To me this is the proverbial chicken and egg question, what comes first? What should come first? What is more important? Management gurus will tell you that success is everything and it is quantifiable in currency i.e. profit. Emotional Intelligence Coaches will tell you the exact opposite, the achievement is the true success and not the monetary value, success or failure thereafter is inconsequential because it is the emotional satisfaction and well-being that matters. For those of us on the journey who need both the success and the cash after the achievement, we are left scratching our heads while stuck in an eternal conundrum.
What now, brown cow?
What now, indeed. I have witnessed so many people achieve their lifetime goals of higher education, publication, solo performance on stage or an exhibit, acceptance to an honour society or exclusive club, become partners in the firm, and so on, but these achievements did not necessarily convert into success.
What went wrong?
Let´s take the case of the academics, for example. You slave for years over an M.A., PhD, or Post-Doctoral, but find yourself jobless, or having to settle for a position that is not exactly dignified for the qualifications you possess, but the rent has to be paid and the mountain of monthly bills as well. Then there are the artists who finally manage to their 15 minutes of fame on stage or in a gallery, but there is no audience, not enough visitors, or no sales. Then there is the group which I belong to, writers who have achieved publication of a book, but sales leave much to be desired or you have landed with the wrong agent. Either way, it gave me a lot to think about.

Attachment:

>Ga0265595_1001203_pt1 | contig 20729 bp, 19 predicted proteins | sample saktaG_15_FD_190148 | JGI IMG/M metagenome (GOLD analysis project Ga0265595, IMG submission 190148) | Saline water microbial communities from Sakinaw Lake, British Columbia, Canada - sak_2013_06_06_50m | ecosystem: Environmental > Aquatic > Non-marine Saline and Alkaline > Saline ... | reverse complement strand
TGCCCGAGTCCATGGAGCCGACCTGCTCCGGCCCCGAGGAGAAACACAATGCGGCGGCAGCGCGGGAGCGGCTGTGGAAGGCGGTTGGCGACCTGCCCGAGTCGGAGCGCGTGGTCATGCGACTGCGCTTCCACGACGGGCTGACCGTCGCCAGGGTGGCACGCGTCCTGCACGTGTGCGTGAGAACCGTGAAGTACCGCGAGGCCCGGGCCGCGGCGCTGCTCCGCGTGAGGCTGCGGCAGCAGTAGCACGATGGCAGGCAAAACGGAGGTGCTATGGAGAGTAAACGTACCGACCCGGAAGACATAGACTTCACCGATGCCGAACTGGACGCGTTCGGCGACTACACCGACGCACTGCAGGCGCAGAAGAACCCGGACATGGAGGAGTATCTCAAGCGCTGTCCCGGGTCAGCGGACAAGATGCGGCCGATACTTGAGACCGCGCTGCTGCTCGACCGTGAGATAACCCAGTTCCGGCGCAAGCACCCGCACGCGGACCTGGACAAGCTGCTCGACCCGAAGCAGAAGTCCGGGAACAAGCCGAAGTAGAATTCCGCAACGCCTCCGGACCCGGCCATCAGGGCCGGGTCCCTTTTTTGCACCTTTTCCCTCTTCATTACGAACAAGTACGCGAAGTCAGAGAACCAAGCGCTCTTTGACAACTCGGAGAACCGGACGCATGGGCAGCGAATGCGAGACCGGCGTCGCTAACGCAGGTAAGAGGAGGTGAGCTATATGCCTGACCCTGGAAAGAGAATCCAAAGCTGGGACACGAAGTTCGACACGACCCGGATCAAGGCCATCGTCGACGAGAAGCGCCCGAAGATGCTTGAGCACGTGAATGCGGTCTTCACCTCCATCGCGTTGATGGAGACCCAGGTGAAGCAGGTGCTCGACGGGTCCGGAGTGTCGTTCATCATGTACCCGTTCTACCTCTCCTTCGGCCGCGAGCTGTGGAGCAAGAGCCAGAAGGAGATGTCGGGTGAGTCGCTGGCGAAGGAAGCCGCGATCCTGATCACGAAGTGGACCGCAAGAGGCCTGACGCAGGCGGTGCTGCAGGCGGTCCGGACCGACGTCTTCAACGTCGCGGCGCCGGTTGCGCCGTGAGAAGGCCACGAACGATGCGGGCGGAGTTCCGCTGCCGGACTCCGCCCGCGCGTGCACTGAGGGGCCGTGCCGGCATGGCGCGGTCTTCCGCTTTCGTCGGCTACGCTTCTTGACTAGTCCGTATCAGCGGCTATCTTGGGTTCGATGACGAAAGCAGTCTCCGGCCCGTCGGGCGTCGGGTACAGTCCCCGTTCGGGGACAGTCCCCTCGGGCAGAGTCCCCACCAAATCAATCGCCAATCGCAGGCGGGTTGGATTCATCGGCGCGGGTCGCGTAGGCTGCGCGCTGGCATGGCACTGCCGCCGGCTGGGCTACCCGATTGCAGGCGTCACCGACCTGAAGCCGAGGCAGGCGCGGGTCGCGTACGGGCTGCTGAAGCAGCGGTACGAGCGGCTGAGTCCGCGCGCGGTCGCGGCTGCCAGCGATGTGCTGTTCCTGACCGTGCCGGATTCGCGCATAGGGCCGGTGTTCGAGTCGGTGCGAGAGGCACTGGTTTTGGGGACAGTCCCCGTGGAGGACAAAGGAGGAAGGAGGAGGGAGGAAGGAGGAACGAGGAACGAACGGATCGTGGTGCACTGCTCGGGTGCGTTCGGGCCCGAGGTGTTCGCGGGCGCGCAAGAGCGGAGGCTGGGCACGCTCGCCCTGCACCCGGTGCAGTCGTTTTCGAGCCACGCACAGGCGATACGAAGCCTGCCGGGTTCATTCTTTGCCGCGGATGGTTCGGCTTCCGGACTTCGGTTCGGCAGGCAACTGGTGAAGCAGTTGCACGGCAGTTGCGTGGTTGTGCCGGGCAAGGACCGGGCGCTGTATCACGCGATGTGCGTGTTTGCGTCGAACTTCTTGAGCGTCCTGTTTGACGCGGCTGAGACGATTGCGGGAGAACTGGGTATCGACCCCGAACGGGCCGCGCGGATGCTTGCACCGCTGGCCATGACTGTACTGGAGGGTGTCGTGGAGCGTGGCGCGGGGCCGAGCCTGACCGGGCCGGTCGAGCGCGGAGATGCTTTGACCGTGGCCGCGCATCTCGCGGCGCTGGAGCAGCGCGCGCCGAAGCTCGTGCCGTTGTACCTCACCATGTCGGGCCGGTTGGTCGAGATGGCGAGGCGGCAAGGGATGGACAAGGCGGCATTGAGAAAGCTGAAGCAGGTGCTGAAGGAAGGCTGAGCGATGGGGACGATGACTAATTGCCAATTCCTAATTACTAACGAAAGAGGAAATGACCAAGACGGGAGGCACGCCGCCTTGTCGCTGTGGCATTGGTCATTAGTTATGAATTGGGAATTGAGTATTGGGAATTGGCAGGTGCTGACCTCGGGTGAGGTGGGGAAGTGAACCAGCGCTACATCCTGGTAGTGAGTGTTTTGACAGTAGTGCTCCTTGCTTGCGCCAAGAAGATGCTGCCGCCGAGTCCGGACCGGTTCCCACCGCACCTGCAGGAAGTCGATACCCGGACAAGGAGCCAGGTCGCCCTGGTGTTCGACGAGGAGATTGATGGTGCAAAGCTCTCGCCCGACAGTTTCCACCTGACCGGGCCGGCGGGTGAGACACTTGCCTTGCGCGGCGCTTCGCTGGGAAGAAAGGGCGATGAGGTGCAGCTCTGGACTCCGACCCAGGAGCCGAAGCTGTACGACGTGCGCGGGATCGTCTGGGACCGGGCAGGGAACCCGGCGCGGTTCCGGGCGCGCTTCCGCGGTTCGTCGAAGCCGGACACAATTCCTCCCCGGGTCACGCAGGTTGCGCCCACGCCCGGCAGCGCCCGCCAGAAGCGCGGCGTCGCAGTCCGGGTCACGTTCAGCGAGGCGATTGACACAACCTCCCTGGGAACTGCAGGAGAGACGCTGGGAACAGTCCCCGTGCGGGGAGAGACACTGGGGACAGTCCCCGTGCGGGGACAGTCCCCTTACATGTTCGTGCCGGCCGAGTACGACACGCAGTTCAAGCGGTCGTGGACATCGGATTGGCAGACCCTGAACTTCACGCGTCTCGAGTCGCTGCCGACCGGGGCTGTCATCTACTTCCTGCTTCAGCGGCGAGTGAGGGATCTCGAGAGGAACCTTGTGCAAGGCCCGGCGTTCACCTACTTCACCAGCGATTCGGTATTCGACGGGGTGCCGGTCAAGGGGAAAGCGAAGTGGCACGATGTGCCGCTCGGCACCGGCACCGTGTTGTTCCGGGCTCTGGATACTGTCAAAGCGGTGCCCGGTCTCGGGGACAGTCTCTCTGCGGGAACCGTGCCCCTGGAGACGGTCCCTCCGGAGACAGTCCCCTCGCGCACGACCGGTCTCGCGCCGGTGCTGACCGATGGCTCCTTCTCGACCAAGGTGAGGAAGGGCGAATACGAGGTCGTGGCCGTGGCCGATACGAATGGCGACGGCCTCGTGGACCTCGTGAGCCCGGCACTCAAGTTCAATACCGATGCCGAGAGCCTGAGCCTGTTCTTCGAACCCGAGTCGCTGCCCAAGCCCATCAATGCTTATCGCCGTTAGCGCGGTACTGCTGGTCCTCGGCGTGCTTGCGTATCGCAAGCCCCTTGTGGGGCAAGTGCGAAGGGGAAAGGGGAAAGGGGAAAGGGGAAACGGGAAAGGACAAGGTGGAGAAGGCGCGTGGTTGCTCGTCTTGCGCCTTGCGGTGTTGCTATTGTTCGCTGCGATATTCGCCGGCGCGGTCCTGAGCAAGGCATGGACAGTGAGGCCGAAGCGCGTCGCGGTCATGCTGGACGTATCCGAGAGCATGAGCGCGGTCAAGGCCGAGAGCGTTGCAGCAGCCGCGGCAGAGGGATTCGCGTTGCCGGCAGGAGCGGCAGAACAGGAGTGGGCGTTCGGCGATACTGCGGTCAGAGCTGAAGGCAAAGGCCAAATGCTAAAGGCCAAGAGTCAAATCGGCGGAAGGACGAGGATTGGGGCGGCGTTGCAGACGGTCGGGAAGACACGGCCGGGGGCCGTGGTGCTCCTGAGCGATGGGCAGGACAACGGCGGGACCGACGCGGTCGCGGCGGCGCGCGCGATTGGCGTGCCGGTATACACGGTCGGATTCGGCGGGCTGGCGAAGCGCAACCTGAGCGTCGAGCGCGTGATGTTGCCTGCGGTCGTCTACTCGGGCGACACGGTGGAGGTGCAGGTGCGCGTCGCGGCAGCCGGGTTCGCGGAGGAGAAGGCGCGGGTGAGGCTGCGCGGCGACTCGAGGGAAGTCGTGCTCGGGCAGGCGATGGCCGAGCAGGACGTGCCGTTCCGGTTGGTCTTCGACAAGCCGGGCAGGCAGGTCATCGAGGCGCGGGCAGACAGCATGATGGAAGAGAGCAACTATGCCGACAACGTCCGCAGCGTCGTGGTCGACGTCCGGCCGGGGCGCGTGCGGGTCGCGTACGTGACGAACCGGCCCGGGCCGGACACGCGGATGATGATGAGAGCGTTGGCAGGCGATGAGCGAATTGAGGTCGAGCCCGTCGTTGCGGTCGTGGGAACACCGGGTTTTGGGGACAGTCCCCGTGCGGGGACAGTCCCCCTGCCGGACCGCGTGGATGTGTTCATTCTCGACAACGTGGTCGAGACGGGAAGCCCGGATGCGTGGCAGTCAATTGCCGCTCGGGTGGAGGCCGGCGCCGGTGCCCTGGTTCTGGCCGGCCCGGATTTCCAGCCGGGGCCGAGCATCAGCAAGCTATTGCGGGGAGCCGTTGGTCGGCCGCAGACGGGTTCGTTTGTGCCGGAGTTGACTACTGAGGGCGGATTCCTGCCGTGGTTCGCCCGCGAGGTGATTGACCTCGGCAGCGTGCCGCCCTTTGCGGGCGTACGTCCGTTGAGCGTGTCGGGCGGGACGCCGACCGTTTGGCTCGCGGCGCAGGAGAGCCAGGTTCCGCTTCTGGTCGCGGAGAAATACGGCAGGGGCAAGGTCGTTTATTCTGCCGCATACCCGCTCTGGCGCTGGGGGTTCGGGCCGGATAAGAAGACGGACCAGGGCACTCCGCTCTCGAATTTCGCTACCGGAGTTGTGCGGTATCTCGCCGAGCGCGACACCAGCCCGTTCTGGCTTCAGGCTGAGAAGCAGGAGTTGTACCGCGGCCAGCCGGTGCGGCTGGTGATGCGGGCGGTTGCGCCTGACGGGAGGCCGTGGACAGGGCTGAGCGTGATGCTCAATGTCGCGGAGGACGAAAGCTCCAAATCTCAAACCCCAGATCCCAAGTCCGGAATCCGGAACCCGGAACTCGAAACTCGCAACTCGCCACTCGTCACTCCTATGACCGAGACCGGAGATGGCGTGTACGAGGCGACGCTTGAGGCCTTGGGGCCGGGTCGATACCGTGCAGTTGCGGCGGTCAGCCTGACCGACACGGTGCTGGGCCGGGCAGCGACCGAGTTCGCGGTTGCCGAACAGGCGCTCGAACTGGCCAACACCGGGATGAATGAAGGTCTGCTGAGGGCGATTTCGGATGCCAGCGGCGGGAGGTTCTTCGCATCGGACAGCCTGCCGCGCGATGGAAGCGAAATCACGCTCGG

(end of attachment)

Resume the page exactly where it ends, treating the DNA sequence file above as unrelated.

Of course we want both achievement and success! At least I do – and while I am at it, fame and glory would not be bad either. My life these past three years has been a huge transition and multiple achievements, yes, but success? Achievement, I have learned, can also be negative. Meaning, one can achieve monumental disasters or hollow triumphs that lead to nothing substantial. I thought I could only claim success when I saw the sales of the book, had my new citizenship in the hand, and the list goes on. Now I find myself confronted with the question: how do you measure success?
It certainly is not measured in the number of followers on social media or accolades from a monthly virtual magazine. But does success really boil down to monetary value? I refuse to believe so. Yes, it is important as a motivating factor but it is not the Alpha and Omega of your existence. In my book, the support and recognition of your peers or the experts in the field is more significant.
It is easy to be contented with the achievements and get caught up in the fury of it all, especially if the journey was a particularly turbulent one. Finding the motivation to push on in pursuit of the elusive success factor is difficult if your body, mind and soul are exhausted. Is it really necessary to do so? Won´t success just drop on your lap out of the clear blue sky once you have achieved? Sadly, no.
However, if your work is deemed worthy of being shared with the rest of the world without you having to beg or pay for it, and your identity commands respect, you have succeeded.
If your achievement is deemed a legacy and a valuable contribution to the field, you have succeeded.
If your work can save a life, touch a soul, and change a community, you have succeeded.
You might be thinking, crap, that means only doctors, scientists, and lawyers can succeed. Not so. Success in an individual experience, and your measure of success, your community, your work is not the same as your colleague, simply because the concept of “enough” is never the same.